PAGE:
NOIR NOW

Byline: Jeannie Chen

NEW YORK — The crowd on the dance floor parts as Leeora Catalan passes through. With her wild hair and a T-shirt graffitied with Diana Vreeland’s image, Catalan is obviously the woman of the hour.
“Are you having fun?” she repeats excitedly, scanning the party thrown for Noir’s latest collection in December. As designer and co-owner of the company, Catalan has made this question her mission statement. Indeed, Noir is known not only for its vivid accessories line, but also for the wild theme parties that introduce each collection.
The airbrushed spring line inspired Catalan and her team to assemble a graffiti bar at which guests line up to have personal items painted. A manicurist applies acrylic nails to the willing in a corner booth, while break-dancers get ready to take the stage. “This is our little Noir world,” says Catalan, 36, of the Eighties-style free-for-all.
This small fashion planet is actually the product of Leeora and her husband, Mash. The two met at a dinner party and moved in together after two dates. Before starting her own business, Leeora worked at Oscar de la Renta, Ralph Lauren and Tahari, eventually freelancing as a stylist. She was unable to find any black-beaded jewelry for one job, so she created her own collection — and Noir was born.
Mash taught himself jewelry-making skills and produced Leeora’s designs. “We always challenge ourselves. We fight and scream and throw things at each other,” his wife says. “But Mash is the motor that keeps us going.” After six years, Noir has grown into a full line of accessories and has a client list that includes Madonna, Sarah Jessica Parker, Jennifer Lopez and the members of Destiny’s Child.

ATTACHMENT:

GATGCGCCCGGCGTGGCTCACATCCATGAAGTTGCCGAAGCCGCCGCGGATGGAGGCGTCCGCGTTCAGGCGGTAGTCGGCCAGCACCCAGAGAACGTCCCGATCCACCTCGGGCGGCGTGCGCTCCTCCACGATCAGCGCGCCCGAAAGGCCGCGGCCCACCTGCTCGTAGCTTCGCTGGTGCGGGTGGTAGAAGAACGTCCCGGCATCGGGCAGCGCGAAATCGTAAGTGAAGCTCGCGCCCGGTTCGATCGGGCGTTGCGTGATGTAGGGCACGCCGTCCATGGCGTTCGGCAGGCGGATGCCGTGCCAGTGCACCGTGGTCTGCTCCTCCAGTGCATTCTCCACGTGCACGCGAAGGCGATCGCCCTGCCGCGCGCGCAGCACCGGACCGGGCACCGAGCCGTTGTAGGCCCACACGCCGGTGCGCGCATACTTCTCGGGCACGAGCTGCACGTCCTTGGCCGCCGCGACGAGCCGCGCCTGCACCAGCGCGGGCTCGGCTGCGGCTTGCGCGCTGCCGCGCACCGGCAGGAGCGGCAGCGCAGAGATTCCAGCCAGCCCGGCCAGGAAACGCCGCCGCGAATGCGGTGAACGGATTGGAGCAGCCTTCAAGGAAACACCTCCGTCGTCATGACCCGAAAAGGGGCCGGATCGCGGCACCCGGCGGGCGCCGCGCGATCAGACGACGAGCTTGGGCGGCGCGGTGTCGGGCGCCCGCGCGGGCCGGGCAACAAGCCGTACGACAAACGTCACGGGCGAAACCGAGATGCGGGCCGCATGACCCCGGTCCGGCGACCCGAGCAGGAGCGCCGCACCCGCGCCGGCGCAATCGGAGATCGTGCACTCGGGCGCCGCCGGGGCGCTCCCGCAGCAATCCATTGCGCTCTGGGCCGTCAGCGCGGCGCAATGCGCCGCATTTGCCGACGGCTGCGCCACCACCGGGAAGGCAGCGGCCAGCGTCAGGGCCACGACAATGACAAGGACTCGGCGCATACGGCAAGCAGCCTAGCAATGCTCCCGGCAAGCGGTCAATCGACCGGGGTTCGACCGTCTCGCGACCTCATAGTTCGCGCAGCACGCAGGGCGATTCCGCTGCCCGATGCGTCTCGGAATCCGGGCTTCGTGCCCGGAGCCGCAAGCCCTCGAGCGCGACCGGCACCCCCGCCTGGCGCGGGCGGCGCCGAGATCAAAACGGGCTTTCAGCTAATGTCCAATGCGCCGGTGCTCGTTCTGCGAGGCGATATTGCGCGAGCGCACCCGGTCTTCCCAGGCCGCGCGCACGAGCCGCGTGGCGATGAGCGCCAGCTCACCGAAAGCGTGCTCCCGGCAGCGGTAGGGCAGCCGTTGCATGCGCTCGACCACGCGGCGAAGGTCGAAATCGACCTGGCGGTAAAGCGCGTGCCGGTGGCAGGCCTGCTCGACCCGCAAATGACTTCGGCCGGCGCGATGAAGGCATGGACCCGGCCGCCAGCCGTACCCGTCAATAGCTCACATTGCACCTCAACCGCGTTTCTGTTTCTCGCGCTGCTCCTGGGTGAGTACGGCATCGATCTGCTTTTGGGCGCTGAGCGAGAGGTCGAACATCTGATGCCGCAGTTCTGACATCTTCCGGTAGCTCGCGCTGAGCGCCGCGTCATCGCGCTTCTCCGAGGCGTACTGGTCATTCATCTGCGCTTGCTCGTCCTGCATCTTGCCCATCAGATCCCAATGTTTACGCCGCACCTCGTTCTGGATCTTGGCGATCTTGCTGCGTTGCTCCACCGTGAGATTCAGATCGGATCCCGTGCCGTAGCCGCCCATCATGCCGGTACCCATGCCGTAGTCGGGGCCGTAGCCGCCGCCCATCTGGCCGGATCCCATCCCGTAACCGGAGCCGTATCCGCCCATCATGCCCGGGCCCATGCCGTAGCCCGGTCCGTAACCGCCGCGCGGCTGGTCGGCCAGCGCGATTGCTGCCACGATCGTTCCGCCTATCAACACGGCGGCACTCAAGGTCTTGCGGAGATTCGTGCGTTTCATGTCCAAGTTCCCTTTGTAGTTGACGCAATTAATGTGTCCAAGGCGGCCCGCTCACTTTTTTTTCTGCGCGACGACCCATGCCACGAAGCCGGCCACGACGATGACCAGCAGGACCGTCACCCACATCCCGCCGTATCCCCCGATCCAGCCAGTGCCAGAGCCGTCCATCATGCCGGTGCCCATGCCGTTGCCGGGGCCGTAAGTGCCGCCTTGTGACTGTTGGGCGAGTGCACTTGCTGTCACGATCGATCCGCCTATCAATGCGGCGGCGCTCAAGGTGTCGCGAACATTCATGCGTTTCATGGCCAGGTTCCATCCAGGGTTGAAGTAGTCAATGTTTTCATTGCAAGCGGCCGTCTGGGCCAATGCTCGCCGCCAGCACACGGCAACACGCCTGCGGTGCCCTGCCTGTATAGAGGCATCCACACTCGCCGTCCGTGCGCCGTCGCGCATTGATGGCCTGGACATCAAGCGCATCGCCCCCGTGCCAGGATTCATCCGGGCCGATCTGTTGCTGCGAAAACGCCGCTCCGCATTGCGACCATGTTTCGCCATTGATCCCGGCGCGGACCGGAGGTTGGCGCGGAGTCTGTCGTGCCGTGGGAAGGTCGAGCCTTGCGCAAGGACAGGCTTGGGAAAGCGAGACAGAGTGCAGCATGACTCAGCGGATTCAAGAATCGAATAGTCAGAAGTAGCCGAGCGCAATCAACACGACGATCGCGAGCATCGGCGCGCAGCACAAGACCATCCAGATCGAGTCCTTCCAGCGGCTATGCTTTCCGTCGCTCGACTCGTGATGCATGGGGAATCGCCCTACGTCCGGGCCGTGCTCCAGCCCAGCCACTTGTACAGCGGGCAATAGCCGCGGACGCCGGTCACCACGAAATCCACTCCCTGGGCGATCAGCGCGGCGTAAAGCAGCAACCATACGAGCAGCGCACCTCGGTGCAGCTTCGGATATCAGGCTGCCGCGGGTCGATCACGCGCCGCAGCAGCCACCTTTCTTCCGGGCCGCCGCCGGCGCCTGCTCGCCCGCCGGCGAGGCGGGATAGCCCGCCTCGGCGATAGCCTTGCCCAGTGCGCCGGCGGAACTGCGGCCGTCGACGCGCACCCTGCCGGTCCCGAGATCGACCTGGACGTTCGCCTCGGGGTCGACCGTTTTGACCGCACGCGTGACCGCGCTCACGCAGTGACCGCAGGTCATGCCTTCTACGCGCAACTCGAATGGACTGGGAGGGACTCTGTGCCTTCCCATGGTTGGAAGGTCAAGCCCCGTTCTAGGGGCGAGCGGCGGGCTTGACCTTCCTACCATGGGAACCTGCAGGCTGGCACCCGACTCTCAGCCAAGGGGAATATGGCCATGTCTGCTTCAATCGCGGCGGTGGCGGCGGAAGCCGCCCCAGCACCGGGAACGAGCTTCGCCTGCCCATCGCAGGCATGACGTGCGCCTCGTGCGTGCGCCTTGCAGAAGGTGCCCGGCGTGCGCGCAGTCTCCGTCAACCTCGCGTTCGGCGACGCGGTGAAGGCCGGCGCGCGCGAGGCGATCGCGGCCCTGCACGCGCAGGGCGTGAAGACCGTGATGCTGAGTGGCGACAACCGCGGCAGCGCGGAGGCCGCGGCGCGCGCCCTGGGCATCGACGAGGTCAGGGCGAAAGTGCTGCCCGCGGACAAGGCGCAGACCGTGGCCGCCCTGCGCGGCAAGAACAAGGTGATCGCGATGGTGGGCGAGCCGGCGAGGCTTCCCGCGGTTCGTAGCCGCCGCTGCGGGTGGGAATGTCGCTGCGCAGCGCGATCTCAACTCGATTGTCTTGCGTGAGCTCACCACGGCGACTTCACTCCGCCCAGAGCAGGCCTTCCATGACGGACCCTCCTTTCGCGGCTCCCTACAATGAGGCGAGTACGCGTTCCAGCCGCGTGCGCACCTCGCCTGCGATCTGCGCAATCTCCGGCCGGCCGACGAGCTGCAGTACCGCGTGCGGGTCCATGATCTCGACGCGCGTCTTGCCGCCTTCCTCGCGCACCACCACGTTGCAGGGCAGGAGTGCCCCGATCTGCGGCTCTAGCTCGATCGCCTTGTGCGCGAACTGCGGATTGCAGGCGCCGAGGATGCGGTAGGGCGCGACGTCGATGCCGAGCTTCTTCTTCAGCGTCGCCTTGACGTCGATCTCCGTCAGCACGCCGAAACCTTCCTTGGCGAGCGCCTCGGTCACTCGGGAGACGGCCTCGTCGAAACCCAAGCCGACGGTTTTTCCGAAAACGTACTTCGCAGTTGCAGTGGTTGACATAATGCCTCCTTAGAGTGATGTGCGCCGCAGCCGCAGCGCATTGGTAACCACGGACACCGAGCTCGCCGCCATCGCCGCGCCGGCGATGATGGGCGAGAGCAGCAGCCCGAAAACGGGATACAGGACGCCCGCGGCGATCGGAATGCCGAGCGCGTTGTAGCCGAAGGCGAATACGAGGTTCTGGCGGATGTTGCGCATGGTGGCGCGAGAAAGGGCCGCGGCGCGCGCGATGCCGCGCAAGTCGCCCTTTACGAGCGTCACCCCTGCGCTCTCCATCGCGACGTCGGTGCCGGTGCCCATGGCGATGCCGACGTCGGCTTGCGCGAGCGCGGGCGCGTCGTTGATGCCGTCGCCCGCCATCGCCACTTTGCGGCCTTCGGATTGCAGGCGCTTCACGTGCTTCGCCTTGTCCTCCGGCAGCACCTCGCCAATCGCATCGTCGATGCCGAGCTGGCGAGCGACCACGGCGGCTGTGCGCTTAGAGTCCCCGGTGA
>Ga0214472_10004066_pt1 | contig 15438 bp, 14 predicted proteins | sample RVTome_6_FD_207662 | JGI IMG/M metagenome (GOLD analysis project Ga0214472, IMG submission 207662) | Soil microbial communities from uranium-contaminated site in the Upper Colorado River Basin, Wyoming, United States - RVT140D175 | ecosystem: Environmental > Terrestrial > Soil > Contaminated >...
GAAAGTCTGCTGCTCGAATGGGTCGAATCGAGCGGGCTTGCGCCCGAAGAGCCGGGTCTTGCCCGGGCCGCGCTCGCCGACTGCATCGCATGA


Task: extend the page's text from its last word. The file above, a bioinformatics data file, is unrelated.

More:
The Noir staff contributes to the unpredictable elements in the firm’s designs. “Everybody has their own specialty and we come from all walks of life,” explains Catalan, who seems part den mother, part sister and co-conspirator. Her smile is mischievous and infectious. “I like to say that our collection is like Judith Leiber’s daughter on acid,” she adds. The current line includes lace-embossed fluorescent leathers, airbrushed landscapes and silk-screened money prints on any imaginable accessory.
In March, Shop Noir will open on Mott Street, which means that any New Yorker can have his or her very own customized Swarovski crystal-studded cell phone. The boutique will also serve as a gallery and event space for the company, and the Catalans are working with Swarovski to create crystal floors that will be lit from beneath. “We are a voice of fantasy, fun, impulse and flamboyance,” says Leeora. “The best thing for me is to collaborate on projects and the store is a place for us to imagine new things and hang out with friends and customers.”
Noir is sold in New York at Henri Bendel, Intermix and Saks Fifth Avenue. Wholesale prices range from $15 for a ring to $350 for a studded belt, while personalizing cell phones with crystals starts at $50 for two initials.

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